Sisterworld is something else entirely. It has a conceptual unity like Drum's Not Dead but lacks that masterpiece's flow and bi-polar divide between the textural, dreamier tracks and the percussion heavy, experimental stuff. Instead, Sisterworld has its own strange internal logic and sound. Opener 'Scissor' sounds like Liars compatriots TV On The Radio at first, with only vocals to drawn the listener in. Subtle orchestral instruments fade in, increasing in volume until the band kicks in at 1:41 and hey, it's a Liars song after all! The remainder of the album plays out with similar strange juxtapositions and literally sounds like nothing else I've heard before. The subtle or overt orchestral elements mix with the band's sound surprisingly well, and as a whole Sisterworld is the sort of thing that, on paper, shouldn't work.
It's a testament to how far the band have come as songwriters and arrangers of sound elements that the album actually does work. Something like the punishing drum and guitar caterwaul of 'Scarecrows On A Killer Slant' shouldn't be as weirdly catchy as it is, especially when the band is screaming "stand them in the street with a gun/and then kill them all!" Yet it sticks in your head as memorable and hooks you from first listen. Likewise, album closer 'Too Much, Too Much' somehow is able to make Disney-esque clarinet and bassoon (at least, that's what I think they are) flourishes back up the dreamy keyboards and guitar atmospheres in a sensical, enjoyable way.
If Drum's Not Dead was their drum heavy album, Sisterworld usually doesn't use them, or does in simpler ways. 'The Overachievers' reminds me of the beat to Can's 'Oh Yeah' sped up and thrown into a blender with late 80s Sonic Youth at their noisiest and most strident. 'Drip', by contrast, only resorts to a subtle percussive bit that sounds like someone tapping on the rim of a snare as a texture rather than a propulsive rhythm; meanwhile, the loops of sound and menacing vocals lend a supernatural horror vibe, with singer Angus Andrew wondering "when will I awake/from this dormant sleep/to eat" like some kind of Cthulu-esque monster, older than time itself.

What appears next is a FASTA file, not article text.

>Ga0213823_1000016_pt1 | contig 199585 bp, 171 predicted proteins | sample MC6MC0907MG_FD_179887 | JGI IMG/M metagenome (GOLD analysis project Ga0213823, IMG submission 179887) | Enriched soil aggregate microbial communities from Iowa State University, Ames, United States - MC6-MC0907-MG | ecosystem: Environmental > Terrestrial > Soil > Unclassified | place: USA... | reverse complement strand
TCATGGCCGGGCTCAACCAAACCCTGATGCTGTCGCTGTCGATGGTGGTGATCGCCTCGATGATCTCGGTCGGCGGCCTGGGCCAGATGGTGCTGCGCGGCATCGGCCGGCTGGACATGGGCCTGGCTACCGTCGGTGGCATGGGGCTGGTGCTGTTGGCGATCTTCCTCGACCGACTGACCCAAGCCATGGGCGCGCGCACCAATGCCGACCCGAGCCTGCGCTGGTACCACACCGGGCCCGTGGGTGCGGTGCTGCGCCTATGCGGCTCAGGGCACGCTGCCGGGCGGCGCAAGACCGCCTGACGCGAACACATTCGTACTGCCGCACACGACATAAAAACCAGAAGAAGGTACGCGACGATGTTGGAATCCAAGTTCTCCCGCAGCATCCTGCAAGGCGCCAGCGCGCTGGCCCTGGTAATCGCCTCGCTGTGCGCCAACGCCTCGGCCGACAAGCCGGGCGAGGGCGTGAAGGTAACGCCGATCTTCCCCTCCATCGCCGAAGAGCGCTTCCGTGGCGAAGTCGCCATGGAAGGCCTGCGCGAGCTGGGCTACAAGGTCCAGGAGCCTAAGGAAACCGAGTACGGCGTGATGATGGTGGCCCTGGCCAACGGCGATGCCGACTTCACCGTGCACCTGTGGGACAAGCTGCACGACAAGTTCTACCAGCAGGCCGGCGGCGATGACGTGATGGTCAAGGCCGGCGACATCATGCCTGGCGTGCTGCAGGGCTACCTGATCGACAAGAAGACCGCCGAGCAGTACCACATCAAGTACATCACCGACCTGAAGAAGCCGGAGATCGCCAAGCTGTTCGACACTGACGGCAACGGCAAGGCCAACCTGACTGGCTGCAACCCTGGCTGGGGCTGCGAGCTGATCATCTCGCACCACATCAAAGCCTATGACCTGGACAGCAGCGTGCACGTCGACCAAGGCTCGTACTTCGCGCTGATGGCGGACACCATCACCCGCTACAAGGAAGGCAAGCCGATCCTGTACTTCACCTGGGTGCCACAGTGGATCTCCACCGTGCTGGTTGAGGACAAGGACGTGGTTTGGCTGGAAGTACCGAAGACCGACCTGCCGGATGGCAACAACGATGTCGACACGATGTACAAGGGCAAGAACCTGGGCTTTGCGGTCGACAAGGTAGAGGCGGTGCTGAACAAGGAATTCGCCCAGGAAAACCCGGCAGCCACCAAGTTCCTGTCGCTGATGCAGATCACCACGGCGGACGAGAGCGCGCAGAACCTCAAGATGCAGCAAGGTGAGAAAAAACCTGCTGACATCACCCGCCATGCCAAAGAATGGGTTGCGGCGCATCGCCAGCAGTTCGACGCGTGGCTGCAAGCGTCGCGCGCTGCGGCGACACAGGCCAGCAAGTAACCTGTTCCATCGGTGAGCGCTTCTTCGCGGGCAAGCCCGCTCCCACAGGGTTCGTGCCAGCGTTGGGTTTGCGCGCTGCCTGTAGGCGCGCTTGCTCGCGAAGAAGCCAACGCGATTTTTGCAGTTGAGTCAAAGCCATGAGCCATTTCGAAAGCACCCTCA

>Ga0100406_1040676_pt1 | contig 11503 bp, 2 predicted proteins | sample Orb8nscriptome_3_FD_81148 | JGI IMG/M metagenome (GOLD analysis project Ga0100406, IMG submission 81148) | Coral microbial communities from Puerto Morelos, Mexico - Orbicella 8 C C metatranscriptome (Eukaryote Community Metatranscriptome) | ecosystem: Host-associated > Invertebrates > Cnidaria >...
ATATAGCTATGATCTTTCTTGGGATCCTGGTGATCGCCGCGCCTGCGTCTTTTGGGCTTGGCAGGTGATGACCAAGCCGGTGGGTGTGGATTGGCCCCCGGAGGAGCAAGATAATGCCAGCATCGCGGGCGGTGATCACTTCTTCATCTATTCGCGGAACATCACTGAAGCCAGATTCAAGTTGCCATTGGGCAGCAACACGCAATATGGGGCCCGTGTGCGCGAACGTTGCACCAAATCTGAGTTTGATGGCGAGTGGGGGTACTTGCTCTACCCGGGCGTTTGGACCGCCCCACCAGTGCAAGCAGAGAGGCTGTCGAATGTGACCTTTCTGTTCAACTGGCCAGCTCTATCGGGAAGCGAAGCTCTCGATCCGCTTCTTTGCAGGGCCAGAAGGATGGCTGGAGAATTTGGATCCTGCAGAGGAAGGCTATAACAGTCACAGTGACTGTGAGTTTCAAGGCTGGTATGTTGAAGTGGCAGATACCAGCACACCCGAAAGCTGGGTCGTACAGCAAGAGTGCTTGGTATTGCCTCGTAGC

Like a lot of the really fantastic and interesting indie rock coming out for the past few years, it's hard to categorize or describe what Liars accomplished onSisterworld. Like the challenging but rewarding R&B tinged experimental pop of Bitte Orca by the Dirty Projectors, you end up giving paradoxical, contradictory descriptions and praise. This album is not accessible, but if you have a predilection toward more challenging material, you'll be like me and think that 'Scarecrows On A Killer Slant' is a great single. The somehow-it-works use of orchestral elements on the album puts it in a different place from even the rest of the Liars's discography even if, for the most part, it definitely sounds like the work of the same band who made Drum's Not Dead andLiars. Taking the title literally, Sisterworld really does feel like it belongs to its own time and space removed from our own world even if it has enough similar elements to our world to make sense.
See? It's all paradoxical: Sisterworld is experimental and challenging, but weirdly catchy and memorable; the way it uses orchestral elements to mix with the band's pounding drum rhythms and heavily processed guitars and keyboards shouldn't work, but it does; it sounds quite unlike anything else out there, even from Liars, though it still retains their personality and isn't a huge departure from the previous two albums in some ways. Man, I give up. I'm just going in circles now. Here's the "too long, didn't read" version: Sisterworld is possibly the best album Liars have ever done, and one of best albums of 2010 so far.
5 Poorly Drawn Stars Out Of 5